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As most oil producers cut back, Pemex soldiers on with drilling plans

The company remains steadfast in spite of lower oil prices

The recent slump in global oil prices as demand declines due to the coronavirus pandemic has led most producers to reduce spending and in some cases their output. But Pemex is taking a different approach.

The state oil company is aiming to almost double drilling this year to 423 wells, the news agency Bloomberg reported.

It also intends to accelerate development of 15 recent recent discoveries despite warnings that many of them are unprofitable due to the current low price for Mexican crude.

Bloomberg also noted that Pemex hasn’t announced any change to its goal of producing an average of 1.87 million barrels of crude per day this year – an 11% increase compared to 2019 – nor has it flagged any reduction in its planned investment of 270 billion pesos (US $11.4 billion) in exploration and production.

Mexico’s steadfastness contrasts with the flexibility shown by Brazil’s Petrobras and Colombia’s Ecopetrol, which have both slashed their capital spending.

Ruaraidh Montgomery, research director at oil consultancy Welligence, said the path chosen by Pemex – as demand for oil and prices remain low – “will most certainly” result in the company burning cash.

“Petrobras is genuinely run as an independent entity that is there to generate profits, but with Pemex, the government’s priority is production growth,” he said.

President López Obrador, who has pledged to rescue the heavily indebted state oil company, wants to boost production to reduce Mexico’s reliance on fuel imports, mainly from the United States. He announced on Sunday that Pemex would get a 65-billion-peso tax break as part of measures to mitigate the economic impact of the coronavirus pandemic.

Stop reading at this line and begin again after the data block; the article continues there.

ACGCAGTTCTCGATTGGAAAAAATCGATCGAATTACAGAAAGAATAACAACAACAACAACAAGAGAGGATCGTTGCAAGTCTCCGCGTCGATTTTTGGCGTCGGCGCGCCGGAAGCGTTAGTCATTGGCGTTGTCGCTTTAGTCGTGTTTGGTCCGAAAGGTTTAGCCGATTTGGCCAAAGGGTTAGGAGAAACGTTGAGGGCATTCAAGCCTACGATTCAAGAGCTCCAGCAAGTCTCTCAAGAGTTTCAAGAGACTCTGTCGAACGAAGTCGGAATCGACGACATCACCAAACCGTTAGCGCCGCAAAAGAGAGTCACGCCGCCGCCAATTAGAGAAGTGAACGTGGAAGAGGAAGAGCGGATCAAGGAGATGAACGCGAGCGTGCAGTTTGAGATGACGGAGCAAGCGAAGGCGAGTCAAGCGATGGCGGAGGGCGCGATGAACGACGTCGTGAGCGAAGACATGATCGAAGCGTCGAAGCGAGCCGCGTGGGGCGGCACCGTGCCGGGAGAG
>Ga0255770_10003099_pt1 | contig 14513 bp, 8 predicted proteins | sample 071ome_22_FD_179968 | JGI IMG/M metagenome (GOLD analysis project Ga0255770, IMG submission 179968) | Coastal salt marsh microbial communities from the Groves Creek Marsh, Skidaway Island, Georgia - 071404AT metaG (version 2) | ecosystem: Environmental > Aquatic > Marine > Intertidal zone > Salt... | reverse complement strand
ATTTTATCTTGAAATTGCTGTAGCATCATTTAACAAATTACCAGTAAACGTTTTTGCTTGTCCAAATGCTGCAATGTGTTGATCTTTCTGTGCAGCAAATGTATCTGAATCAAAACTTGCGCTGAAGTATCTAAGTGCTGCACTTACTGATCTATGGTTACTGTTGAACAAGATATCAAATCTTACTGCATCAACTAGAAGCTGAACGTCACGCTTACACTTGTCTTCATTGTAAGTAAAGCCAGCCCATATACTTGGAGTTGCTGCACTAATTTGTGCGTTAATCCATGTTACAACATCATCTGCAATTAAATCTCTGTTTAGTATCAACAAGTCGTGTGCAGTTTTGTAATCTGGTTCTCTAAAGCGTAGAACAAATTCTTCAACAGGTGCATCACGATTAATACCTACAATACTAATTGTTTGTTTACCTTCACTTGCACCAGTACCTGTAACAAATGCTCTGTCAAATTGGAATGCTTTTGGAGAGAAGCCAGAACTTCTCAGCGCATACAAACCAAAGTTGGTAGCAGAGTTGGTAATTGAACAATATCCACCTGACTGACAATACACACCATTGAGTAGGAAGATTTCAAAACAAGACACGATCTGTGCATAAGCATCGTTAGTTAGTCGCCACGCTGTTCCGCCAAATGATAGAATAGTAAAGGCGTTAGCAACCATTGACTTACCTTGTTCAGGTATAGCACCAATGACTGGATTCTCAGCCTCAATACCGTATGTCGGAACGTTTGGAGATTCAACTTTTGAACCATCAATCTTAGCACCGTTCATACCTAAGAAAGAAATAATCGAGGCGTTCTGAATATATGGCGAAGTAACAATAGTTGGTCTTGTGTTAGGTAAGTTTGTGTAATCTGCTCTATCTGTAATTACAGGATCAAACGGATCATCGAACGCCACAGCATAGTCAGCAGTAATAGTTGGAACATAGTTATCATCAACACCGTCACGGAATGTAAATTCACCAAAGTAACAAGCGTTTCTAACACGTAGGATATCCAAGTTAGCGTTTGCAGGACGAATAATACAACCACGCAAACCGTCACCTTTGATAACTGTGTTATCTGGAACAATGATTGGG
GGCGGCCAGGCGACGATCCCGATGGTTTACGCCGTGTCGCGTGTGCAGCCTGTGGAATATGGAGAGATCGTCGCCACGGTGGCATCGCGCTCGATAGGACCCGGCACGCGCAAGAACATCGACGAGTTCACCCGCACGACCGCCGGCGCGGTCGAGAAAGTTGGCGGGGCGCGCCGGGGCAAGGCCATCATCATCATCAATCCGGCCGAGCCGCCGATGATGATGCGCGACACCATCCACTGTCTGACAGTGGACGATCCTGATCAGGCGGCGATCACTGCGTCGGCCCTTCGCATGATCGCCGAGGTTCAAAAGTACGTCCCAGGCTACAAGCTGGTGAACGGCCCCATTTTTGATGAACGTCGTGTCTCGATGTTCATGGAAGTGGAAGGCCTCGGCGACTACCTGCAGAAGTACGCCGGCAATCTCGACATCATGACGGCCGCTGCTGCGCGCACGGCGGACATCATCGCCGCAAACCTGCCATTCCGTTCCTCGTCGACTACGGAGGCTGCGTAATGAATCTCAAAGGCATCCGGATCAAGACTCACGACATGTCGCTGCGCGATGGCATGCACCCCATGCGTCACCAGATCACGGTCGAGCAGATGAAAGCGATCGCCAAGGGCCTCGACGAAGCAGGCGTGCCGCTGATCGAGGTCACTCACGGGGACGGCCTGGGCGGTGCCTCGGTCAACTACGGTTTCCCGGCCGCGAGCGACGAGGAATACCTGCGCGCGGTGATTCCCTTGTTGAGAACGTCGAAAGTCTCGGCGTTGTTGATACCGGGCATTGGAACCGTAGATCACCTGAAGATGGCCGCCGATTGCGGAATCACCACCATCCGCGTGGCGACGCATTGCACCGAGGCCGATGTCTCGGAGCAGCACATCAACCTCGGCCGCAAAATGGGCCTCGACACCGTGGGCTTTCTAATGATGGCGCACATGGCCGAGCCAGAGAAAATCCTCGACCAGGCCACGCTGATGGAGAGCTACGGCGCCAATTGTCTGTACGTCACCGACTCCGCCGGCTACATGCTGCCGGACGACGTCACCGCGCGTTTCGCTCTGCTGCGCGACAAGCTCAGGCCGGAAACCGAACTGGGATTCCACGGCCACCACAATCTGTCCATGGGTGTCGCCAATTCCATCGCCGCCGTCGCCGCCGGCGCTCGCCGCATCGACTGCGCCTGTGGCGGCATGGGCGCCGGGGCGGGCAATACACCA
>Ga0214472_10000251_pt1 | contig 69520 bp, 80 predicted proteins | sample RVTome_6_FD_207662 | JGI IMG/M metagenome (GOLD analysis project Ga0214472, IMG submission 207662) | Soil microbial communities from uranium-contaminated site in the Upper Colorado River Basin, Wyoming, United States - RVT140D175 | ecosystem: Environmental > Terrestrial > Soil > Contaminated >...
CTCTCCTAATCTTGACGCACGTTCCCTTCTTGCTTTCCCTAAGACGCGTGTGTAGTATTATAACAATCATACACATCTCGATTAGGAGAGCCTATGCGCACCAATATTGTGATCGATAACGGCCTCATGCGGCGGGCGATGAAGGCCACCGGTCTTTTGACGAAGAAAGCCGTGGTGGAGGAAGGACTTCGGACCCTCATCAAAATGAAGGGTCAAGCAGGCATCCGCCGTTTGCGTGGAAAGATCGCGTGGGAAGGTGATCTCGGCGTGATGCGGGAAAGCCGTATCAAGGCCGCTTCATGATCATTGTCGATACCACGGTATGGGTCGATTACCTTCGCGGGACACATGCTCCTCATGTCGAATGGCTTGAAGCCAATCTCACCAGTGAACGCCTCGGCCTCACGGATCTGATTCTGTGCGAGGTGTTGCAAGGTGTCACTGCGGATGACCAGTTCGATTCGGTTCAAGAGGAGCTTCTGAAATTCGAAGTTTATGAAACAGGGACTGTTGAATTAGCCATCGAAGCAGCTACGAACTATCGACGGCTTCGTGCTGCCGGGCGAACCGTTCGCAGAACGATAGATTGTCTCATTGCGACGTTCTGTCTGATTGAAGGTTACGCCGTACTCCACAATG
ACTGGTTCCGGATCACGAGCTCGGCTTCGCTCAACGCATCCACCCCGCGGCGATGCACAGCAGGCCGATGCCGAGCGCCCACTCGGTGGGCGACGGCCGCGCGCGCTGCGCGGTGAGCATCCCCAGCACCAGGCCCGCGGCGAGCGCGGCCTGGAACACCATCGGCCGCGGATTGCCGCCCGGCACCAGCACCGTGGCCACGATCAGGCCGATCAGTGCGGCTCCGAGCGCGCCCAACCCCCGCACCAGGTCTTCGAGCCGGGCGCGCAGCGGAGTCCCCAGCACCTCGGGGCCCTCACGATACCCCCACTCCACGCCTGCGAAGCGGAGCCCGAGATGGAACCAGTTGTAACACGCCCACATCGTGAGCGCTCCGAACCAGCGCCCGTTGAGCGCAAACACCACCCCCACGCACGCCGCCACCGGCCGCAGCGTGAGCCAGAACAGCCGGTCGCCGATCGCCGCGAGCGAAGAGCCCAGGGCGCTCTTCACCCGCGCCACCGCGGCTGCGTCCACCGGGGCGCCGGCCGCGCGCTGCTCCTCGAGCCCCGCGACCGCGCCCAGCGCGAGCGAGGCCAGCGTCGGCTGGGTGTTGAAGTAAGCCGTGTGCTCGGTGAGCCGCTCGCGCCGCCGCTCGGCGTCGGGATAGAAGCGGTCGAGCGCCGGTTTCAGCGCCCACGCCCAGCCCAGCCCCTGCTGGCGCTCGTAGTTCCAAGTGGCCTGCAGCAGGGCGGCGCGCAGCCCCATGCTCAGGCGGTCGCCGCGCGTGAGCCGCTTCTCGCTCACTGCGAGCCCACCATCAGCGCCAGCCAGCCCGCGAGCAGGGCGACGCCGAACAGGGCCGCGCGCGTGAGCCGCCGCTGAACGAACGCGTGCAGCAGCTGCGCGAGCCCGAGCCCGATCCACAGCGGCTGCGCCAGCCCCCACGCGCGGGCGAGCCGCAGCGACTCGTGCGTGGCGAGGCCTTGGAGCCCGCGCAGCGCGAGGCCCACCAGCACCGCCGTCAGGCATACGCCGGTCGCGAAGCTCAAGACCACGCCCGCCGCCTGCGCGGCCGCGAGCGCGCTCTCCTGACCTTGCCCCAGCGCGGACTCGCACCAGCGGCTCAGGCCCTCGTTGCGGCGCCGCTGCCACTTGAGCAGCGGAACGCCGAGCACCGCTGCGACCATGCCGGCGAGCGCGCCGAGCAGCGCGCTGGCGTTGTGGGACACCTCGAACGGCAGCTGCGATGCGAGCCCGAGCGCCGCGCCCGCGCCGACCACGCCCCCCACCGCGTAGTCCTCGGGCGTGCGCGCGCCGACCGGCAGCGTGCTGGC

Nevertheless, Anne Milne, a strategist at Bank of America, predicts that the state oil company will have negative cash flow of US $20 billion in 2020 if Mexican crude trades at $30 a barrel, well above Wednesday’s closing price of just under $18 and almost triple the 21-year low of $10.37 recorded in the last week of March.

Her dire prediction comes even though Mexico is expected to make a profit from its large oil hedging program. The government has locked in a price of $49 per barrel in its annual hedge that usually covers between 200 and 300 million barrels, while Pemex has its own hedging program that will apply to 85 million barrels this year.

CEO Octavio Romero hasn’t disclosed the price Pemex locked in but the state-run company announced in March that it had received its first payment from the program.

The government’s decision to build a new oil refinery on the Tabasco coast has also been questioned by experts who warn that the investment will divert funds from Pemex’s more profitable exploration activities. There is speculation that the cost of the project could increase significantly from the $8 billion estimate due to the slump in the value of the peso against the United States dollar.

According to Welligence’s Montgomery, Pemex should concentrate on cost control, becoming more efficient and protecting its bottom line by not spending money on growth for growth’s sake.

“You can only keep funding your operations through debt for so long,” he told Bloomberg. “The worst is yet to come.”

Source: Bloomberg (sp) 

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